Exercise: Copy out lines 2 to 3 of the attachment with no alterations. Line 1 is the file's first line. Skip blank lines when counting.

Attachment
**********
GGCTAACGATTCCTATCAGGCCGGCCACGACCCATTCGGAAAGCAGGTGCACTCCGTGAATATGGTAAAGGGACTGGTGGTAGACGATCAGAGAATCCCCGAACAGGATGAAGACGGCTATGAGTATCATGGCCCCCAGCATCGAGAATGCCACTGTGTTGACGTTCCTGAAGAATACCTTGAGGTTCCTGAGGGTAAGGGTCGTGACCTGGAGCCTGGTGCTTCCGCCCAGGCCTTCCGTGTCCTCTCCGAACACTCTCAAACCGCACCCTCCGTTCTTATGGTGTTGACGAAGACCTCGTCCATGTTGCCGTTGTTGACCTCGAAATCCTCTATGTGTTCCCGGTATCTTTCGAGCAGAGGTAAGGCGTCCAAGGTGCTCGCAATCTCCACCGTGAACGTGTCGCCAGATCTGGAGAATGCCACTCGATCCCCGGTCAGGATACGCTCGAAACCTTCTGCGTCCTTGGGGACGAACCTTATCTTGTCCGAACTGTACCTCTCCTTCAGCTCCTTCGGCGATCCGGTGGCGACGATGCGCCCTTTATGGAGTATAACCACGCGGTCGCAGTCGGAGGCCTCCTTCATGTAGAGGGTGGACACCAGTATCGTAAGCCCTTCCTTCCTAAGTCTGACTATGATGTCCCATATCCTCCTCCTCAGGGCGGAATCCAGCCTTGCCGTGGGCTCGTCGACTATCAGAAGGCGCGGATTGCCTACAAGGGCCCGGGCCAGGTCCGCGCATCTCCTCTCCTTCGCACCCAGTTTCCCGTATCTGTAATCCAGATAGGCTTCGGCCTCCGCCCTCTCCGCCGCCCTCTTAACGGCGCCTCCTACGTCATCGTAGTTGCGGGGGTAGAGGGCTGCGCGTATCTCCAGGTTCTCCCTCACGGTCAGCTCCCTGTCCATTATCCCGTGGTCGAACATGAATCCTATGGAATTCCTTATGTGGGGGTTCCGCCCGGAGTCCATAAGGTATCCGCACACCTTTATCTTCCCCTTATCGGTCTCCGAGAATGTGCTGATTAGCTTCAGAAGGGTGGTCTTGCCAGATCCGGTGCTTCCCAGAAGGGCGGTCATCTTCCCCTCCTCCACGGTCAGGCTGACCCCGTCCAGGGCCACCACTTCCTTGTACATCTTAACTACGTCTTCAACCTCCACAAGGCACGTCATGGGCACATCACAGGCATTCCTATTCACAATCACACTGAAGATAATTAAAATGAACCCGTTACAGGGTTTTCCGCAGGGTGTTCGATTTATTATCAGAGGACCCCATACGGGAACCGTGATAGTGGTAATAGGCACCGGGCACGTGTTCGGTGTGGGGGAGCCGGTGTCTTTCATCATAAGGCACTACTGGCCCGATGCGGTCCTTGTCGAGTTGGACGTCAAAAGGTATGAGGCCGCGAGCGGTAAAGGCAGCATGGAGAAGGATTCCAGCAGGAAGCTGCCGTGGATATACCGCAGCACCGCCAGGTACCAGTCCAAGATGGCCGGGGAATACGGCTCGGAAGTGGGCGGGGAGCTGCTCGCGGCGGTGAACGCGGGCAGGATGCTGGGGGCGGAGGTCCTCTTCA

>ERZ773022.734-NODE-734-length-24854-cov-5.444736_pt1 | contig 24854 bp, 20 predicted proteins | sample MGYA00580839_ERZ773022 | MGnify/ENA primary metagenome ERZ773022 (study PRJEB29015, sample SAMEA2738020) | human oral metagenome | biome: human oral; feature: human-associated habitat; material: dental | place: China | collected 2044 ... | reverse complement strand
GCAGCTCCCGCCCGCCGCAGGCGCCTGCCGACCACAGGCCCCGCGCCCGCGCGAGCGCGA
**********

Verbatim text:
>ERZ773022.734-NODE-734-length-24854-cov-5.444736_pt1 | contig 24854 bp, 20 predicted proteins | sample MGYA00580839_ERZ773022 | MGnify/ENA primary metagenome ERZ773022 (study PRJEB29015, sample SAMEA2738020) | human oral metagenome | biome: human oral; feature: human-associated habitat; material: dental | place: China | collected 2044 ... | reverse complement strand
GCAGCTCCCGCCCGCCGCAGGCGCCTGCCGACCACAGGCCCCGCGCCCGCGCGAGCGCGA